It is to be understood that the herein disclosed fabric construction may be used in various portions of the airbag where it is desired to maintain tear resistance and to control the flow of the inflation gases which enter the airbag during collision. Thus, coated and uncoated variations of the fabric may be used either as a face fabric where it is desired to have low permeability, at the back of the bag where higher permeability may be desired or at the sides of the bag where a preselected controlled degree of permeability may be desired. Moreover, that fabric which is used may be used directly without the need for any scouring operation prior to coating or formation into the airbag.

In accordance with the above description, it is seen that the present invention provides a fabric and airbag formed therefrom wherein the fabric is woven on a water-jet weaving machine at weave densities which have previously been achievable only on rapier weaving machines. A process and apparatus for weaving the fabric are also provided. While specific embodiments of the invention have been illustrated and described, it is to be understood that the invention is not limited thereto, since modifications may be made and other embodiments of the principles of this invention will occur to those skilled in the art to which this invention pertains. Therefore, it is intended by the appended claims to cover any modifications and other embodiments as incorporate the features of this invention within the true spirit and scope of such claims.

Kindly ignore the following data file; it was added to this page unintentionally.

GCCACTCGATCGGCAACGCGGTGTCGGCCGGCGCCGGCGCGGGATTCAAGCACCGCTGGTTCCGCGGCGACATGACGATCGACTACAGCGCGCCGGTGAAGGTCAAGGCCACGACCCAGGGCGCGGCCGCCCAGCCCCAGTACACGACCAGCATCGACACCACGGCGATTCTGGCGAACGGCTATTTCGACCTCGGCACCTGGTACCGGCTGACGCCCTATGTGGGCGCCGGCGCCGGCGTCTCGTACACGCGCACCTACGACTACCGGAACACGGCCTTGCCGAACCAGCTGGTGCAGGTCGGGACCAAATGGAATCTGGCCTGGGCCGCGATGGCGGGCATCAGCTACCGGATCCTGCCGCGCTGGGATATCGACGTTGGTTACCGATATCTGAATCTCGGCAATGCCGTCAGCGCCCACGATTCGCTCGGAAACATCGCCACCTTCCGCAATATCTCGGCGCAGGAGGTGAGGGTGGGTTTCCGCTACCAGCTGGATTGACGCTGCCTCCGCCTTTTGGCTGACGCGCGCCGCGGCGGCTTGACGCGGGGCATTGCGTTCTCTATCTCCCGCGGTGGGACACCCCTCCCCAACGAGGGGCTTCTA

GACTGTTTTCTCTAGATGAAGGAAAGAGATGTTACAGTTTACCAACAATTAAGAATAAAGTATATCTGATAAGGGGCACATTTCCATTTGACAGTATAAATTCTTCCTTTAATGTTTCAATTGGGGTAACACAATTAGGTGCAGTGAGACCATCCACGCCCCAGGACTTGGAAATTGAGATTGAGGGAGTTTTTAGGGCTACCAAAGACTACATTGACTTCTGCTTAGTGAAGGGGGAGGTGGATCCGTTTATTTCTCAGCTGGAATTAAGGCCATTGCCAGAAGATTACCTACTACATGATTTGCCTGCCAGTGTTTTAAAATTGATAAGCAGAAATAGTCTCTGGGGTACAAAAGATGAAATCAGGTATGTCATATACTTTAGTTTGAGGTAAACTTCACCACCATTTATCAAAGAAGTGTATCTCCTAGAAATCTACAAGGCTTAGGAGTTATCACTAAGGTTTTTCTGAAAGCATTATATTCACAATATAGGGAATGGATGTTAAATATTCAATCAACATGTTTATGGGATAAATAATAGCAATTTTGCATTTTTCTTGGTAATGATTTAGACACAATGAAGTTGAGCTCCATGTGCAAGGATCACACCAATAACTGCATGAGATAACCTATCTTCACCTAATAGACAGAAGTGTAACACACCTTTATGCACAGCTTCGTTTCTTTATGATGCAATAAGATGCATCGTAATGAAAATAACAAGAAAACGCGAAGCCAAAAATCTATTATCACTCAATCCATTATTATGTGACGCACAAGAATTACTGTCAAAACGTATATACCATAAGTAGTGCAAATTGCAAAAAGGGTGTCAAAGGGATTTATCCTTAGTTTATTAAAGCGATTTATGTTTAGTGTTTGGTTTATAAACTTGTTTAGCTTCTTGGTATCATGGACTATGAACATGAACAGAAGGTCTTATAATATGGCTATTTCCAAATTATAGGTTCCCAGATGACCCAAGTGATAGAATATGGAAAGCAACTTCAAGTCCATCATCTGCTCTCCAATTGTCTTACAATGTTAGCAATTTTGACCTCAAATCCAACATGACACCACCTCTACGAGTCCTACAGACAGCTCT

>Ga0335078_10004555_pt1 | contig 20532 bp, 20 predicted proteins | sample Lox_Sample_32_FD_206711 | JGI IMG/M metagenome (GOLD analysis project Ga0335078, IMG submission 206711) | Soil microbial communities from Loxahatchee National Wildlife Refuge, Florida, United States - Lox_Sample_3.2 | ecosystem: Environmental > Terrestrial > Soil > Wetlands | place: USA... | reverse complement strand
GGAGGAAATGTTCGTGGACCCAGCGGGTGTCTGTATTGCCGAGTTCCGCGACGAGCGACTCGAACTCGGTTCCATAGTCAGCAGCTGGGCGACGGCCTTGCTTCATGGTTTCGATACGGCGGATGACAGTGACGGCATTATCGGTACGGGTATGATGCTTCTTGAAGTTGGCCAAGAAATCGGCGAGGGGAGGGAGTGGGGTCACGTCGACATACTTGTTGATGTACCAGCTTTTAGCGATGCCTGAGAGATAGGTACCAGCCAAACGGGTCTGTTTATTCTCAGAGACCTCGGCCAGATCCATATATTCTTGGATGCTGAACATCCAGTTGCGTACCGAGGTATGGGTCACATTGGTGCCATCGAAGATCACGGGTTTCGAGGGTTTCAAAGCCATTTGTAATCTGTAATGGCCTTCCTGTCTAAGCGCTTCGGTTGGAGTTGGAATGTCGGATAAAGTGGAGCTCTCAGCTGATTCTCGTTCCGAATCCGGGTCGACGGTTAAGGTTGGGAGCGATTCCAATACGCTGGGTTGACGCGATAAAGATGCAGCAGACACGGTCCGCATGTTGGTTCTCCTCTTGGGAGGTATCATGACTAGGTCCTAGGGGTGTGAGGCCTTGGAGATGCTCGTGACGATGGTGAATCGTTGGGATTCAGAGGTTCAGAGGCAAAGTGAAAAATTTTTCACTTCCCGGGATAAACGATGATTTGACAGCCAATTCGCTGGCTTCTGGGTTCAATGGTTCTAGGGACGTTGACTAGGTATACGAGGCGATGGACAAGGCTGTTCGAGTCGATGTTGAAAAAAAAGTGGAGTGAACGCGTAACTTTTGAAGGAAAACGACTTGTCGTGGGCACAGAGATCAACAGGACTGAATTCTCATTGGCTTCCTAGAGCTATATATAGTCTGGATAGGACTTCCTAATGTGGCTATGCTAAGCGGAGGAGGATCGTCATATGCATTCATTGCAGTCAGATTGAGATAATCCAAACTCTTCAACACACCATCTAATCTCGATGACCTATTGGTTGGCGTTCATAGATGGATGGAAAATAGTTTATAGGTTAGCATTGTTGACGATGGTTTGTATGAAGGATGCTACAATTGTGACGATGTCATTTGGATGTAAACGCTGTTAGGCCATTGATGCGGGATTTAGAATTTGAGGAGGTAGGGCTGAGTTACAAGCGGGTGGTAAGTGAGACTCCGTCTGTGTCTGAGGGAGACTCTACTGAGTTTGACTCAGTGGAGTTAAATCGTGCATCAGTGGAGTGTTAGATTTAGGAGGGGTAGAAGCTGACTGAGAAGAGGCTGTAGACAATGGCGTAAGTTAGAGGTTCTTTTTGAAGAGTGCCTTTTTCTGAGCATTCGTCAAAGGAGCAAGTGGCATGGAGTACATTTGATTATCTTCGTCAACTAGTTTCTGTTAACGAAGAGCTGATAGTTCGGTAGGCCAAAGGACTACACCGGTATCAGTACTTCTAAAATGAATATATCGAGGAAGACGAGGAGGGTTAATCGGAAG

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Referenced by
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Classifications
U.S. Classification139/435.1, 139/188.00R, 139/389, 139/100, 280/728.1
International ClassificationB60R21/16, D03D47/32, B60R21/235
Cooperative ClassificationD03D47/32, B60R21/235, D10B2505/124
European ClassificationD03D47/32, B60R21/235
Legal Events
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Free format text: CLAIM 1 IS DETERMINED TO BE PATENTABLE AS AMENDED. CLAIMS 2 AND 3, DEPENDENT ON AN AMENDED CLAIM, ARE DETERMINED TO BE PATENTABLE. NEW CLAIMS 4-6 ARE ADDED AND DETERMINED TO BE PATENTABLE.
Dec 3, 2002RRRequest for reexamination filed
Effective date: 20021023
Aug 26, 2002ASAssignment
Owner name: MILLIKEN & COMPANY, SOUTH CAROLINA
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Year of fee payment: 4
Sep 12, 1995CCCertificate of correction
May 16, 1994ASAssignment
Owner name: MILLIKEN RESEARCH CORPORATION, SOUTH CAROLINA
Free format text: ASSIGNMENT OF ASSIGNORS INTEREST;ASSIGNORS:BOWERS, CHARLES LEIGH;HUGGINS, MARSHALL LABRUCE;TYLER, JERRY;REEL/FRAME:006984/0865;SIGNING DATES FROM 19940331 TO 19940411